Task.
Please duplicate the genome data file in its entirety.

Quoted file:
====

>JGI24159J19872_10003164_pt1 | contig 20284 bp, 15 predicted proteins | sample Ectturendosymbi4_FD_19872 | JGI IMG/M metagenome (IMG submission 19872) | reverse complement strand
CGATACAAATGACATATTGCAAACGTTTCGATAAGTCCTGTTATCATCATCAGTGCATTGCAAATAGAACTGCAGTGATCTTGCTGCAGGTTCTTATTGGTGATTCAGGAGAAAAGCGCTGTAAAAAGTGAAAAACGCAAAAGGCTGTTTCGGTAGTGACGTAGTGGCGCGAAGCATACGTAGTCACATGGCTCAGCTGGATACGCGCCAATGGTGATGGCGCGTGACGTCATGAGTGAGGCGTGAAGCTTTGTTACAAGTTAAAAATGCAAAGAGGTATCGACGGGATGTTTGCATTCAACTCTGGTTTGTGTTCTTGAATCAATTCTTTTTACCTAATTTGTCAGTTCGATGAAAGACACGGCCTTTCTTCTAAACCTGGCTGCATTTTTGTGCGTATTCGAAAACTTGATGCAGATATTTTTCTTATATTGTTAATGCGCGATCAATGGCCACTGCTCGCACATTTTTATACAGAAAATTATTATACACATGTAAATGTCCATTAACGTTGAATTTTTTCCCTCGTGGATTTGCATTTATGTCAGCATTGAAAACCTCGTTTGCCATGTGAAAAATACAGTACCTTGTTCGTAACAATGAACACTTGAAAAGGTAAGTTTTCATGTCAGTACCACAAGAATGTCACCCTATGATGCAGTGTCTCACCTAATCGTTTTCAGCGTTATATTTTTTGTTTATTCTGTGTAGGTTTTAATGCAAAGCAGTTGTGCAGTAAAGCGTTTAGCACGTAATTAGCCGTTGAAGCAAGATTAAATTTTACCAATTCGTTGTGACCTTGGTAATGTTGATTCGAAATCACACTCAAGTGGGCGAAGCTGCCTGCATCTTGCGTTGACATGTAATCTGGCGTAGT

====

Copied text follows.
>JGI24159J19872_10003164_pt1 | contig 20284 bp, 15 predicted proteins | sample Ectturendosymbi4_FD_19872 | JGI IMG/M metagenome (IMG submission 19872) | reverse complement strand
CGATACAAATGACATATTGCAAACGTTTCGATAAGTCCTGTTATCATCATCAGTGCATTGCAAATAGAACTGCAGTGATCTTGCTGCAGGTTCTTATTGGTGATTCAGGAGAAAAGCGCTGTAAAAAGTGAAAAACGCAAAAGGCTGTTTCGGTAGTGACGTAGTGGCGCGAAGCATACGTAGTCACATGGCTCAGCTGGATACGCGCCAATGGTGATGGCGCGTGACGTCATGAGTGAGGCGTGAAGCTTTGTTACAAGTTAAAAATGCAAAGAGGTATCGACGGGATGTTTGCATTCAACTCTGGTTTGTGTTCTTGAATCAATTCTTTTTACCTAATTTGTCAGTTCGATGAAAGACACGGCCTTTCTTCTAAACCTGGCTGCATTTTTGTGCGTATTCGAAAACTTGATGCAGATATTTTTCTTATATTGTTAATGCGCGATCAATGGCCACTGCTCGCACATTTTTATACAGAAAATTATTATACACATGTAAATGTCCATTAACGTTGAATTTTTTCCCTCGTGGATTTGCATTTATGTCAGCATTGAAAACCTCGTTTGCCATGTGAAAAATACAGTACCTTGTTCGTAACAATGAACACTTGAAAAGGTAAGTTTTCATGTCAGTACCACAAGAATGTCACCCTATGATGCAGTGTCTCACCTAATCGTTTTCAGCGTTATATTTTTTGTTTATTCTGTGTAGGTTTTAATGCAAAGCAGTTGTGCAGTAAAGCGTTTAGCACGTAATTAGCCGTTGAAGCAAGATTAAATTTTACCAATTCGTTGTGACCTTGGTAATGTTGATTCGAAATCACACTCAAGTGGGCGAAGCTGCCTGCATCTTGCGTTGACATGTAATCTGGCGTAGT